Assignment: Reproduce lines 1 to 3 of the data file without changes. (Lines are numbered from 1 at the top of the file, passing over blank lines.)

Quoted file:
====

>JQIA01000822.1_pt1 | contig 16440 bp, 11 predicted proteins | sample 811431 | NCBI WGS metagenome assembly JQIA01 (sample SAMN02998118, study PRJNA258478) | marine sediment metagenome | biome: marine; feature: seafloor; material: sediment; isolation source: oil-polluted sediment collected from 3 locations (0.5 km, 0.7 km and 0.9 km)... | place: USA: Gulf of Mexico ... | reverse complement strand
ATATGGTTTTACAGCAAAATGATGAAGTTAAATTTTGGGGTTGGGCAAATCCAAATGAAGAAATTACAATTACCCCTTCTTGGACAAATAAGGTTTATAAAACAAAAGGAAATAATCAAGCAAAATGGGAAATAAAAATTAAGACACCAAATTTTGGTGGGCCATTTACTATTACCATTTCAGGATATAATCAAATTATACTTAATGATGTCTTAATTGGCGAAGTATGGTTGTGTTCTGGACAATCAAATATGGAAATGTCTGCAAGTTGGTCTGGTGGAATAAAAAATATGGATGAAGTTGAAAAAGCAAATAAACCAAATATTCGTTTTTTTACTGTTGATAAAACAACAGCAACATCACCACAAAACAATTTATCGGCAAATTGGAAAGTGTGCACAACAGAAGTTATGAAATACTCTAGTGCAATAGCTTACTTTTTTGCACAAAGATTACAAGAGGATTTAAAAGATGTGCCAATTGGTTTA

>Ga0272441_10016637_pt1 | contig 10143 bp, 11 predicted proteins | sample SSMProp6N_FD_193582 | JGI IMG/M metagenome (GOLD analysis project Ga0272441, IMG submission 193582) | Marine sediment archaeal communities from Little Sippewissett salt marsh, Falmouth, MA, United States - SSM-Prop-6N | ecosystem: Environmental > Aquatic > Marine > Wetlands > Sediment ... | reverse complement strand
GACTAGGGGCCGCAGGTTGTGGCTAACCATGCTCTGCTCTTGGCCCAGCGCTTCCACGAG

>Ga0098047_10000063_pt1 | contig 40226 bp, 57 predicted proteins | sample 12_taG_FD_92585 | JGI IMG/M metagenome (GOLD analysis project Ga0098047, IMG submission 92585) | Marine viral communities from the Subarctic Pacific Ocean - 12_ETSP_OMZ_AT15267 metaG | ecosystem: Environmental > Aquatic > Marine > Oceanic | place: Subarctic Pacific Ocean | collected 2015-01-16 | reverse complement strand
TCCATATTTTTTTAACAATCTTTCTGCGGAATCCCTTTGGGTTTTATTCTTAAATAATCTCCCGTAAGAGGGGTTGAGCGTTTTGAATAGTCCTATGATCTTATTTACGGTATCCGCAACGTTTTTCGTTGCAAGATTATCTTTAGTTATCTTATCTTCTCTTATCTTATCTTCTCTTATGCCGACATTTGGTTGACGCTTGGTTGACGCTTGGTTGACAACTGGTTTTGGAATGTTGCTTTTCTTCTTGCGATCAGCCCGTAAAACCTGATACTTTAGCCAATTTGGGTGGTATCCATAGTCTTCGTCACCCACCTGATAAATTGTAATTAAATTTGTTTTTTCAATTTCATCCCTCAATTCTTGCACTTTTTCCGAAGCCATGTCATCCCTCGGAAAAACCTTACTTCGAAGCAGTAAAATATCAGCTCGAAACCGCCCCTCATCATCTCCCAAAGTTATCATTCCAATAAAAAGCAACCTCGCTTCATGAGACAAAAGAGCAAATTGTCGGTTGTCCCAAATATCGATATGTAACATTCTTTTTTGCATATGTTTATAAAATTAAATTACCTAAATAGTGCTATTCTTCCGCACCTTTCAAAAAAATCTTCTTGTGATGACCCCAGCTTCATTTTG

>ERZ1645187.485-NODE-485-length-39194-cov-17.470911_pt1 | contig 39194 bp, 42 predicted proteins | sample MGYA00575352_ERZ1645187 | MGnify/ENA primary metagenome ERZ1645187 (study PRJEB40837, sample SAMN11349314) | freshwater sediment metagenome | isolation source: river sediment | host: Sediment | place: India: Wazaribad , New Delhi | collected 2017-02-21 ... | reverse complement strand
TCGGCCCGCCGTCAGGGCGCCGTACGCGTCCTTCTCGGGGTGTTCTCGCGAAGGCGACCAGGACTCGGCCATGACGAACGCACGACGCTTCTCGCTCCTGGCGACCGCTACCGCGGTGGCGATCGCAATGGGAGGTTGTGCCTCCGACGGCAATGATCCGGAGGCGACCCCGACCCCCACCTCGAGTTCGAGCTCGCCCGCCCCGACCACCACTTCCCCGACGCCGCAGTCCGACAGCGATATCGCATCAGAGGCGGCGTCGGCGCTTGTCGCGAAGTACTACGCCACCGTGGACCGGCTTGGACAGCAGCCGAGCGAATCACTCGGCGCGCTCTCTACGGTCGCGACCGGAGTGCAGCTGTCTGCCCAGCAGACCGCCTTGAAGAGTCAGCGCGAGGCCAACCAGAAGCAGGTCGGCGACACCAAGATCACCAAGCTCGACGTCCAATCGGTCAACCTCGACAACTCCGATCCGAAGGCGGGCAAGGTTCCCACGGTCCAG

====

>JQIA01000822.1_pt1 | contig 16440 bp, 11 predicted proteins | sample 811431 | NCBI WGS metagenome assembly JQIA01 (sample SAMN02998118, study PRJNA258478) | marine sediment metagenome | biome: marine; feature: seafloor; material: sediment; isolation source: oil-polluted sediment collected from 3 locations (0.5 km, 0.7 km and 0.9 km)... | place: USA: Gulf of Mexico ... | reverse complement strand
ATATGGTTTTACAGCAAAATGATGAAGTTAAATTTTGGGGTTGGGCAAATCCAAATGAAGAAATTACAATTACCCCTTCTTGGACAAATAAGGTTTATAAAACAAAAGGAAATAATCAAGCAAAATGGGAAATAAAAATTAAGACACCAAATTTTGGTGGGCCATTTACTATTACCATTTCAGGATATAATCAAATTATACTTAATGATGTCTTAATTGGCGAAGTATGGTTGTGTTCTGGACAATCAAATATGGAAATGTCTGCAAGTTGGTCTGGTGGAATAAAAAATATGGATGAAGTTGAAAAAGCAAATAAACCAAATATTCGTTTTTTTACTGTTGATAAAACAACAGCAACATCACCACAAAACAATTTATCGGCAAATTGGAAAGTGTGCACAACAGAAGTTATGAAATACTCTAGTGCAATAGCTTACTTTTTTGCACAAAGATTACAAGAGGATTTAAAAGATGTGCCAATTGGTTTA

>Ga0272441_10016637_pt1 | contig 10143 bp, 11 predicted proteins | sample SSMProp6N_FD_193582 | JGI IMG/M metagenome (GOLD analysis project Ga0272441, IMG submission 193582) | Marine sediment archaeal communities from Little Sippewissett salt marsh, Falmouth, MA, United States - SSM-Prop-6N | ecosystem: Environmental > Aquatic > Marine > Wetlands > Sediment ... | reverse complement strand